Assessing the timing of great megathrust earthquakes is together crucial for seismic hazard analysis and deemed impossible. Geodetic instrumentation of subduction zones has revealed unexpected deformation patterns at subduction segments adjacent to those that hosted recent mega-earthquakes: coastal sites move landward with faster velocities than before the earthquake. Here, we show observations from the largest and best-monitored megathrust earthquakes, and from a scaled analog model, to reveal that these events create coseismic and postseismic deformation patterns typical of a complete gear-like rotation about a vertical axis, hereafter called twisting. We find that such twisting alters the interseismic velocity field of adjacent subduction segments depending on the time since the last earthquake. Early interactions accelerate while late interactions decelerate local kinematics. This finding opens the possibility of using megathrust earthquakes, the characteristics of the twisting pattern, and the ensuing geodetic velocity changes, as a proxy for estimating the timing of the seismic cycle at unruptured segments along the margin.Satellite geodesy and downscaled laboratory experiments reveal that great subduction earthquakes trigger step changes in kinematics of neighboring segments. This signal is potentially informative of the timing of the seismic cycle.

Corbi, F., Bedford, J., Poli, P., Funiciello, F., Deng, Z. (2022). Probing the seismic cycle timing with coseismic twisting of subduction margins. NATURE COMMUNICATIONS, 13(1) [10.1038/s41467-022-29564-2].

Probing the seismic cycle timing with coseismic twisting of subduction margins

Corbi Fabio;Funiciello Francesca;
2022

Abstract

Assessing the timing of great megathrust earthquakes is together crucial for seismic hazard analysis and deemed impossible. Geodetic instrumentation of subduction zones has revealed unexpected deformation patterns at subduction segments adjacent to those that hosted recent mega-earthquakes: coastal sites move landward with faster velocities than before the earthquake. Here, we show observations from the largest and best-monitored megathrust earthquakes, and from a scaled analog model, to reveal that these events create coseismic and postseismic deformation patterns typical of a complete gear-like rotation about a vertical axis, hereafter called twisting. We find that such twisting alters the interseismic velocity field of adjacent subduction segments depending on the time since the last earthquake. Early interactions accelerate while late interactions decelerate local kinematics. This finding opens the possibility of using megathrust earthquakes, the characteristics of the twisting pattern, and the ensuing geodetic velocity changes, as a proxy for estimating the timing of the seismic cycle at unruptured segments along the margin.Satellite geodesy and downscaled laboratory experiments reveal that great subduction earthquakes trigger step changes in kinematics of neighboring segments. This signal is potentially informative of the timing of the seismic cycle.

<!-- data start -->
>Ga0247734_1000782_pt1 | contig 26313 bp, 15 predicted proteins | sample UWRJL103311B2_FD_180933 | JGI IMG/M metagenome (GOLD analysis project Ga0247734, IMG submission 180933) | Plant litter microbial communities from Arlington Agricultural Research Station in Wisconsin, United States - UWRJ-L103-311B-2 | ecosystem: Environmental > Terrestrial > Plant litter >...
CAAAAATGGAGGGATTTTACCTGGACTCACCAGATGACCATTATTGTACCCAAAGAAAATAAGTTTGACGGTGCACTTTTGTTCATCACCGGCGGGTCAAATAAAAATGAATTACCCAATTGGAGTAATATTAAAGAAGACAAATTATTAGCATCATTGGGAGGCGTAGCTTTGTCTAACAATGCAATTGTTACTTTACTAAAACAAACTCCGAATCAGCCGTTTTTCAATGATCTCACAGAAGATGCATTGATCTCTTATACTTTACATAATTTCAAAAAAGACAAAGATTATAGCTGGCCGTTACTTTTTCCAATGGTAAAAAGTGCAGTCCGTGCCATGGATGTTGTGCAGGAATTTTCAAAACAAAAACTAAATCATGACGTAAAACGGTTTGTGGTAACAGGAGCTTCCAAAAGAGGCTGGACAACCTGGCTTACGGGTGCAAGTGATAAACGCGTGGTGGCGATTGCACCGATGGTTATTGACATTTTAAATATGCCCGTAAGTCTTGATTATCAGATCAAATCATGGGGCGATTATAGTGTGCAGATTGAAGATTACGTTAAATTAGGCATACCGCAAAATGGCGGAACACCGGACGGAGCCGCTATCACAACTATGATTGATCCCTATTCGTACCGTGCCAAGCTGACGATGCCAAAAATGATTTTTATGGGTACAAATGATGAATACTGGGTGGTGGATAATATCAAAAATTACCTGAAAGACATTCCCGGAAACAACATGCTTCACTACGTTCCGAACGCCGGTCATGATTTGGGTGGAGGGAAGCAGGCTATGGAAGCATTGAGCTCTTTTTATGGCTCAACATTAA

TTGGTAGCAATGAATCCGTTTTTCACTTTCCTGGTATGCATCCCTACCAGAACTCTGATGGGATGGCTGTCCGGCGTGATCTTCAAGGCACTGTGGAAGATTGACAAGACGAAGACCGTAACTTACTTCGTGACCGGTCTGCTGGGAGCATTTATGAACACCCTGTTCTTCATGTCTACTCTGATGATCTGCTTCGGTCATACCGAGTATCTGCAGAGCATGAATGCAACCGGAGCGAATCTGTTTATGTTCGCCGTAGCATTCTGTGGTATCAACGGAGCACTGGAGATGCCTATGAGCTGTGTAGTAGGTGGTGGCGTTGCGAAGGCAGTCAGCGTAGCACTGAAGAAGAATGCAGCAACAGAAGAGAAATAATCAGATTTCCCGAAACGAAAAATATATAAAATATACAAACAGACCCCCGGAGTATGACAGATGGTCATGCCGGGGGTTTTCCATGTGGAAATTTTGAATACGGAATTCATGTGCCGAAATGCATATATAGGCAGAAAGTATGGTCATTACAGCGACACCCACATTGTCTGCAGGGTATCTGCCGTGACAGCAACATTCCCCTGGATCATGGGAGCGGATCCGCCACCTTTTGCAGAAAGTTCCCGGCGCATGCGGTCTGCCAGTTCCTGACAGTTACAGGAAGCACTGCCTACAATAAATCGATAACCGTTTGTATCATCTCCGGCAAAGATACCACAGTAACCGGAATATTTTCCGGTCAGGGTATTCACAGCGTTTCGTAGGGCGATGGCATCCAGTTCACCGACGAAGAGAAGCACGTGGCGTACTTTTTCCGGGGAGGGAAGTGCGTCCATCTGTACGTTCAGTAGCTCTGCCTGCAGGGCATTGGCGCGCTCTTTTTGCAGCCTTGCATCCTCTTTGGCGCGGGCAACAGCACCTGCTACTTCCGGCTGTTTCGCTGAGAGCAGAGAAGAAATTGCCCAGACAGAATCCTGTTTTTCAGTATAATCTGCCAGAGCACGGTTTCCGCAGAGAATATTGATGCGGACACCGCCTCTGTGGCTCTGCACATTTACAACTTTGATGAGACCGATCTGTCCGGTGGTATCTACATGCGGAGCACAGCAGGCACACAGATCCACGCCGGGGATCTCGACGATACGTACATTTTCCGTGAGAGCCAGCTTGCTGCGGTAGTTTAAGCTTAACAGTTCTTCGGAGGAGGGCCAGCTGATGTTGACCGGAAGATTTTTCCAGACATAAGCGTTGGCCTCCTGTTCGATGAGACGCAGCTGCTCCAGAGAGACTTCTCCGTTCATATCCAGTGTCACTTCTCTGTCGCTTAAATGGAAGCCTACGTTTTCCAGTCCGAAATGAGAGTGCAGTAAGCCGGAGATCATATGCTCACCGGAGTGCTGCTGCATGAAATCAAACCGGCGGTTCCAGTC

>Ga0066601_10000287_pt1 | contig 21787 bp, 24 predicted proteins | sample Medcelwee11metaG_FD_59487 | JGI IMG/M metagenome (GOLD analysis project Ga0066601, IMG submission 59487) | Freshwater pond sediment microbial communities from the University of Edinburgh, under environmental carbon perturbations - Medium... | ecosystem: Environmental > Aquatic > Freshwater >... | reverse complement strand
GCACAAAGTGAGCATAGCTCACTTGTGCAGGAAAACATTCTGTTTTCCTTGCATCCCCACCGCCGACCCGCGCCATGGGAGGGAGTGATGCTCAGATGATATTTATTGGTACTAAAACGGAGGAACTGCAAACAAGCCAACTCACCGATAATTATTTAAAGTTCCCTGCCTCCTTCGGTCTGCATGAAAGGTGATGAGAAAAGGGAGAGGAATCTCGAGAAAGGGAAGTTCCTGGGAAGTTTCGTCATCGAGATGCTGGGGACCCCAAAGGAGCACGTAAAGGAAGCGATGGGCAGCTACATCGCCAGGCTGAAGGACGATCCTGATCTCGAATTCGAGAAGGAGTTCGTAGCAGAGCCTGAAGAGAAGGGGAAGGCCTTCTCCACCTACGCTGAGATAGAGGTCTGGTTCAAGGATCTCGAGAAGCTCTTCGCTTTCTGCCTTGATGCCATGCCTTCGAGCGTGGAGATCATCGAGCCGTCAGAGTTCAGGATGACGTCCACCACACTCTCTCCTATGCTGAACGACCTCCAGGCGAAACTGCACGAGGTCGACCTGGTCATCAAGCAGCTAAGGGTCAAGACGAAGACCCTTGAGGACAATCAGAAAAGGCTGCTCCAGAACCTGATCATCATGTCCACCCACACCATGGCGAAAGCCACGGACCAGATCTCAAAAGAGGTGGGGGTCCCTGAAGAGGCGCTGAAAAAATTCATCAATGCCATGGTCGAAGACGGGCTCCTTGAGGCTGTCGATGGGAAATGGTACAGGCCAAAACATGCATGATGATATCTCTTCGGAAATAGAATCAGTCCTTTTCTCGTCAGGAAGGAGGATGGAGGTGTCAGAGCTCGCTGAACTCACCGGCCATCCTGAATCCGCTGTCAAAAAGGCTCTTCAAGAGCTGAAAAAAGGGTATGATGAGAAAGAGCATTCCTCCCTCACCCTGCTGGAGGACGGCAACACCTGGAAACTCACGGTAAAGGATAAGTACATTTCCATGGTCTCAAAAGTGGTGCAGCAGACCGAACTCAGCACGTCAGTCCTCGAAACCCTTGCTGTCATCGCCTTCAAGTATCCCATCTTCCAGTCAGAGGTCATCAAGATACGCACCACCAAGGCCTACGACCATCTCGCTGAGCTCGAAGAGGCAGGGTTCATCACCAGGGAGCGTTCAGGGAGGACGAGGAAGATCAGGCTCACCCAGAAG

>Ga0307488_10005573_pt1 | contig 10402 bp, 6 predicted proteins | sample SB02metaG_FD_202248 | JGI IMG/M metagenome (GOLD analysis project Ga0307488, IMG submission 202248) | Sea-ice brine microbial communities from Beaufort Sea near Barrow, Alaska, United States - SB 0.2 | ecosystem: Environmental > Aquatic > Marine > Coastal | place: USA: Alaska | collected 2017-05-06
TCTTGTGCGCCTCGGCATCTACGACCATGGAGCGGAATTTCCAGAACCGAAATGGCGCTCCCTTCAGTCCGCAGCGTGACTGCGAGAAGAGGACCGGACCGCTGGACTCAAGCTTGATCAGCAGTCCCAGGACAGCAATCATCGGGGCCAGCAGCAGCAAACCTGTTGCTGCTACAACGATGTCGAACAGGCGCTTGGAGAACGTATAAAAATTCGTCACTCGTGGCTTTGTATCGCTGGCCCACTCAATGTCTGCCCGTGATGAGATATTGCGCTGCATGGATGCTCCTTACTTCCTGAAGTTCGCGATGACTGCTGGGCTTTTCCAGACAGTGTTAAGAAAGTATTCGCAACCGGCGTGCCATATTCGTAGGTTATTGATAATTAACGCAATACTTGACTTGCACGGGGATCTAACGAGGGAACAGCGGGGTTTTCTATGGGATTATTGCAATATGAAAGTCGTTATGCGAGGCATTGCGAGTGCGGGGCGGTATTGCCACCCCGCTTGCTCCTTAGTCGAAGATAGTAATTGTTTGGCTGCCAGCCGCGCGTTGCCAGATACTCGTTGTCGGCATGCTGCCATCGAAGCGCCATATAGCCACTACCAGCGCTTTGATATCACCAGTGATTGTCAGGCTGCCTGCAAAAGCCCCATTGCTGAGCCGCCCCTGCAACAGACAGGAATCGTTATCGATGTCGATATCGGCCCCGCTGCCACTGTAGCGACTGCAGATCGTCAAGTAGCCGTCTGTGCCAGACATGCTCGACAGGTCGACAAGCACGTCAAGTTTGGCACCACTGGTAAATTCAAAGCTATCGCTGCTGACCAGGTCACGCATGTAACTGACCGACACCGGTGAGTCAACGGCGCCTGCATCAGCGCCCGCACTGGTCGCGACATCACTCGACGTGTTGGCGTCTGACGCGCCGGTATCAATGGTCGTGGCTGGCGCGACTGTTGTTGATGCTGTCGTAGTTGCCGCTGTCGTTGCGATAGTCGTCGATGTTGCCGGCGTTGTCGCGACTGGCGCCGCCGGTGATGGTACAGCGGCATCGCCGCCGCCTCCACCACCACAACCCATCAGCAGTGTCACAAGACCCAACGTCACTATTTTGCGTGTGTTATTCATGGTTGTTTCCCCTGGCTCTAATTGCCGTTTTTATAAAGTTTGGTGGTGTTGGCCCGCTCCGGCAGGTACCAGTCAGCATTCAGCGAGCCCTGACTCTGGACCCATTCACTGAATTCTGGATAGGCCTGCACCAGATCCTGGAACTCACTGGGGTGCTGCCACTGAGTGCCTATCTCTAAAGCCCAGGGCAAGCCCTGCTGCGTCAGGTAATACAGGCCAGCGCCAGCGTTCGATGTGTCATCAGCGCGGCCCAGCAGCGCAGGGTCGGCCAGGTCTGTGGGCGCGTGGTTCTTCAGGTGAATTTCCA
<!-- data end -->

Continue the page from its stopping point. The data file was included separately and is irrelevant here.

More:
Corbi, F., Bedford, J., Poli, P., Funiciello, F., Deng, Z. (2022). Probing the seismic cycle timing with coseismic twisting of subduction margins. NATURE COMMUNICATIONS, 13(1) [10.1038/s41467-022-29564-2].
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Utilizza questo identificativo per citare o creare un link a questo documento: http://hdl.handle.net/11590/415869
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